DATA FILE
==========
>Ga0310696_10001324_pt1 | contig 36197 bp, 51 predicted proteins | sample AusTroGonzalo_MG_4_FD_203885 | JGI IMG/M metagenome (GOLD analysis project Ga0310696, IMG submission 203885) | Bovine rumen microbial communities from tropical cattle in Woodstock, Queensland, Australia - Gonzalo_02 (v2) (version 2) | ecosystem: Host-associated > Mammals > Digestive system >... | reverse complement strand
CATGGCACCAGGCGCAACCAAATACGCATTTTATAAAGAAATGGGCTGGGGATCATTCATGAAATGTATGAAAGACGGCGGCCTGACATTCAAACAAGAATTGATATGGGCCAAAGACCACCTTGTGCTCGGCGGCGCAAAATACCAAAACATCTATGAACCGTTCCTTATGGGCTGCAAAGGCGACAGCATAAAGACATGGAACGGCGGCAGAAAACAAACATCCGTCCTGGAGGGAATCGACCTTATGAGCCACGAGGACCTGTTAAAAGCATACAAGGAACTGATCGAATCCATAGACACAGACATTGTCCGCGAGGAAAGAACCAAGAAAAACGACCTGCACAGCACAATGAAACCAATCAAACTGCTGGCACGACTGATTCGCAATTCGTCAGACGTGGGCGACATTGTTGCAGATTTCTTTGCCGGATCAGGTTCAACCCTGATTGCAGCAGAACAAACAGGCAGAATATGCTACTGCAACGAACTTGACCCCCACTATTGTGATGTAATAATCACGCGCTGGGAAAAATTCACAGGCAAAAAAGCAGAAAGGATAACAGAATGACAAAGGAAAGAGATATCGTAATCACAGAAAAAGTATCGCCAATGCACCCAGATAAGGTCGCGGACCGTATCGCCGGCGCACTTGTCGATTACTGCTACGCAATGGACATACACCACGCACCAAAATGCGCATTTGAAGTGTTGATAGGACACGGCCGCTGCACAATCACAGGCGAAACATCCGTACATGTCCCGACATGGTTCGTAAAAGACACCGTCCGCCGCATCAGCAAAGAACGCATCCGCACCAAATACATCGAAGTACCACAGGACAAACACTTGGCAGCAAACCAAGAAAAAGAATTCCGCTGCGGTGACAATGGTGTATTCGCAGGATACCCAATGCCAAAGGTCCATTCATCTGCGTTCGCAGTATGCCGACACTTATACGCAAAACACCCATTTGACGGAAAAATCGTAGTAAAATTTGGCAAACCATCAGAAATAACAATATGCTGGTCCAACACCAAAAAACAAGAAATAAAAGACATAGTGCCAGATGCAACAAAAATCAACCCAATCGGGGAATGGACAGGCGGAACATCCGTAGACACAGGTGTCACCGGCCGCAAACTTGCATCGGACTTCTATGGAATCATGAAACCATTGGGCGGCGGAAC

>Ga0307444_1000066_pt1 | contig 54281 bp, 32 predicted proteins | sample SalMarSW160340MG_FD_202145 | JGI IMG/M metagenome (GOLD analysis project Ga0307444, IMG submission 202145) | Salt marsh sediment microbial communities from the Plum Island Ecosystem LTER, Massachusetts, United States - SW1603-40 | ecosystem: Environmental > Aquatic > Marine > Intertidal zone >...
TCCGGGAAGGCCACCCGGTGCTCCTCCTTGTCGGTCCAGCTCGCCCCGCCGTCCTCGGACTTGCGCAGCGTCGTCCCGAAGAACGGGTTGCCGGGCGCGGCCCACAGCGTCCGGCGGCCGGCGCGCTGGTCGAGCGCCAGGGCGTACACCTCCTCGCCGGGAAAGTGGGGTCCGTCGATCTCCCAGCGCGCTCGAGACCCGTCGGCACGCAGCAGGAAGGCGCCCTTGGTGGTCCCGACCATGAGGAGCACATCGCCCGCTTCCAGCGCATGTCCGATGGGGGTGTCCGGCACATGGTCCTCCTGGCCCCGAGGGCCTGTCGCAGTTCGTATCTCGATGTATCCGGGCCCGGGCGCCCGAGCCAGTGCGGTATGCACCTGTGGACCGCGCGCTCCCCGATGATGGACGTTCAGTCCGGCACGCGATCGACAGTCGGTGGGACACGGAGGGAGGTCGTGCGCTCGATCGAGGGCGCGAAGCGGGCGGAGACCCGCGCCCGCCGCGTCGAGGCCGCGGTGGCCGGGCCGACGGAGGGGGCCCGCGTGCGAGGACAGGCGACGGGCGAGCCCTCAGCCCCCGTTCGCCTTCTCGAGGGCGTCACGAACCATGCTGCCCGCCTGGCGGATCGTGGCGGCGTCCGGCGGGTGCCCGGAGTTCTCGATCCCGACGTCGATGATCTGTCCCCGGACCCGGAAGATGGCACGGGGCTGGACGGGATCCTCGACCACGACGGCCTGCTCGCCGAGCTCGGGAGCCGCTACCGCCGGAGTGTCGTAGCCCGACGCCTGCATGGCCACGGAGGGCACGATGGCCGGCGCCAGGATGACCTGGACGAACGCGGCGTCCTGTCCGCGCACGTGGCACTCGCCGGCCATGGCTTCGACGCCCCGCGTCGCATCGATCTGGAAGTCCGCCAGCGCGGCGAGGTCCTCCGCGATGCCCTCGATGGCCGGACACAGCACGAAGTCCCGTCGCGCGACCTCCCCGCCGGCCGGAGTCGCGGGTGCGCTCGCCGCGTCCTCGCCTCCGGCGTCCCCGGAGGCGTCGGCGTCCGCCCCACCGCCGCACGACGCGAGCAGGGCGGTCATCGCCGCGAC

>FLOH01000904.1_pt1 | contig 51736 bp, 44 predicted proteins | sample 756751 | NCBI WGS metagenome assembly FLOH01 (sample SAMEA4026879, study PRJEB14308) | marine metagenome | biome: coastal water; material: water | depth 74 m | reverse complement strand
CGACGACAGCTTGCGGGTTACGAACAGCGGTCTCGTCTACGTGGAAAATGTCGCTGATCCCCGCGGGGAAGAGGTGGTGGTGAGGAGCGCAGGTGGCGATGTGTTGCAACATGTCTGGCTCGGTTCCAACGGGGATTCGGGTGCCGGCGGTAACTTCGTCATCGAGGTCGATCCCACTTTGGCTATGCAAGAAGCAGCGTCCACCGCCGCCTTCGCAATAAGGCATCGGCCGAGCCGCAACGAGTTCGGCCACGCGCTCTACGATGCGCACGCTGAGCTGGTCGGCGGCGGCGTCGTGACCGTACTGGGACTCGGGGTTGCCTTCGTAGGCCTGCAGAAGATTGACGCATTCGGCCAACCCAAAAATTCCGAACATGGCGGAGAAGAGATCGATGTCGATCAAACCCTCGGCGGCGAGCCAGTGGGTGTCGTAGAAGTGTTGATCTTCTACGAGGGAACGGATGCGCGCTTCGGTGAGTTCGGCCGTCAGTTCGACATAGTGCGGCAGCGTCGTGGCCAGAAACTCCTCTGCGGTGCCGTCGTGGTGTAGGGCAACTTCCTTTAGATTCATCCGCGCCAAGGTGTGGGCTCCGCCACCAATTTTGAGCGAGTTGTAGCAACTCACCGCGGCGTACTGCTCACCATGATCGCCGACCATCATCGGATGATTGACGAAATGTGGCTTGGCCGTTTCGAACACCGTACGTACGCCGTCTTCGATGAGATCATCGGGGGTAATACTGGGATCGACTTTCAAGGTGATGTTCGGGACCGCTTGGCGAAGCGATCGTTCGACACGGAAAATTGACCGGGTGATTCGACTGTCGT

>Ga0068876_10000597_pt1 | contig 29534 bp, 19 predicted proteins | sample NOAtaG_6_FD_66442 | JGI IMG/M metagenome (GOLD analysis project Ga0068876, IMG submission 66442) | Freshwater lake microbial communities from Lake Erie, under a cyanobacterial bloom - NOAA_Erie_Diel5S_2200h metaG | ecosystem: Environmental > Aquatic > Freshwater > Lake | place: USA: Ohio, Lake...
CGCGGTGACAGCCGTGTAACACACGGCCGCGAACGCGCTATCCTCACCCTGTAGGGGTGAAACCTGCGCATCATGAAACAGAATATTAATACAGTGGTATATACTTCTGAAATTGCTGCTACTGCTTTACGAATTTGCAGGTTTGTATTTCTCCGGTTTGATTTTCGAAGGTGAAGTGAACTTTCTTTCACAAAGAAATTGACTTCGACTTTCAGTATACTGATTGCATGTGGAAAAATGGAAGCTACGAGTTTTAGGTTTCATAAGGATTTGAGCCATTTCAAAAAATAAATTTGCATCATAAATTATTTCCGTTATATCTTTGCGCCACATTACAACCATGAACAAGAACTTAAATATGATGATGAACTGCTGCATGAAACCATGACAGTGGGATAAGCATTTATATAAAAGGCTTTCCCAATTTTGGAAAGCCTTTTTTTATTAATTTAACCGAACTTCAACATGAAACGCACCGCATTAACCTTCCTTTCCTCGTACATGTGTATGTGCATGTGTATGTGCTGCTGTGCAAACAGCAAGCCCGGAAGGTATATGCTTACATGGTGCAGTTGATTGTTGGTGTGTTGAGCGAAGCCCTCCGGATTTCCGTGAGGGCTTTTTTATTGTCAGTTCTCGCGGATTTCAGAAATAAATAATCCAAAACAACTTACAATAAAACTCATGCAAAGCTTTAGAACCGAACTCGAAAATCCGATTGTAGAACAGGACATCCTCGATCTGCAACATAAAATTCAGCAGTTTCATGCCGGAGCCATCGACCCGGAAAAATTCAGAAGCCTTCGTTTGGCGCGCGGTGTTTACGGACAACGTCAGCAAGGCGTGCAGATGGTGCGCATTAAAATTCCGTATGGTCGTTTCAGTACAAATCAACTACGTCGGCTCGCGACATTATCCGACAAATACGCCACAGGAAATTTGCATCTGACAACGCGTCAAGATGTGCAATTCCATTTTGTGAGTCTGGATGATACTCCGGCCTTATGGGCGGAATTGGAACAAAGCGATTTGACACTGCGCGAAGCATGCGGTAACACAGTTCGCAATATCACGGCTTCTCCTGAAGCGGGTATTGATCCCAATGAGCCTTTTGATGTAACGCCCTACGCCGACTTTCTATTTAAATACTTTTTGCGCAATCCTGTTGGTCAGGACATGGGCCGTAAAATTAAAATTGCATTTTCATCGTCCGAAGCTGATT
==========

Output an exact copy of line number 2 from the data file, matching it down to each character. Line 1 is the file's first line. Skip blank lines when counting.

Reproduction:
CATGGCACCAGGCGCAACCAAATACGCATTTTATAAAGAAATGGGCTGGGGATCATTCATGAAATGTATGAAAGACGGCGGCCTGACATTCAAACAAGAATTGATATGGGCCAAAGACCACCTTGTGCTCGGCGGCGCAAAATACCAAAACATCTATGAACCGTTCCTTATGGGCTGCAAAGGCGACAGCATAAAGACATGGAACGGCGGCAGAAAACAAACATCCGTCCTGGAGGGAATCGACCTTATGAGCCACGAGGACCTGTTAAAAGCATACAAGGAACTGATCGAATCCATAGACACAGACATTGTCCGCGAGGAAAGAACCAAGAAAAACGACCTGCACAGCACAATGAAACCAATCAAACTGCTGGCACGACTGATTCGCAATTCGTCAGACGTGGGCGACATTGTTGCAGATTTCTTTGCCGGATCAGGTTCAACCCTGATTGCAGCAGAACAAACAGGCAGAATATGCTACTGCAACGAACTTGACCCCCACTATTGTGATGTAATAATCACGCGCTGGGAAAAATTCACAGGCAAAAAAGCAGAAAGGATAACAGAATGACAAAGGAAAGAGATATCGTAATCACAGAAAAAGTATCGCCAATGCACCCAGATAAGGTCGCGGACCGTATCGCCGGCGCACTTGTCGATTACTGCTACGCAATGGACATACACCACGCACCAAAATGCGCATTTGAAGTGTTGATAGGACACGGCCGCTGCACAATCACAGGCGAAACATCCGTACATGTCCCGACATGGTTCGTAAAAGACACCGTCCGCCGCATCAGCAAAGAACGCATCCGCACCAAATACATCGAAGTACCACAGGACAAACACTTGGCAGCAAACCAAGAAAAAGAATTCCGCTGCGGTGACAATGGTGTATTCGCAGGATACCCAATGCCAAAGGTCCATTCATCTGCGTTCGCAGTATGCCGACACTTATACGCAAAACACCCATTTGACGGAAAAATCGTAGTAAAATTTGGCAAACCATCAGAAATAACAATATGCTGGTCCAACACCAAAAAACAAGAAATAAAAGACATAGTGCCAGATGCAACAAAAATCAACCCAATCGGGGAATGGACAGGCGGAACATCCGTAGACACAGGTGTCACCGGCCGCAAACTTGCATCGGACTTCTATGGAATCATGAAACCATTGGGCGGCGGAAC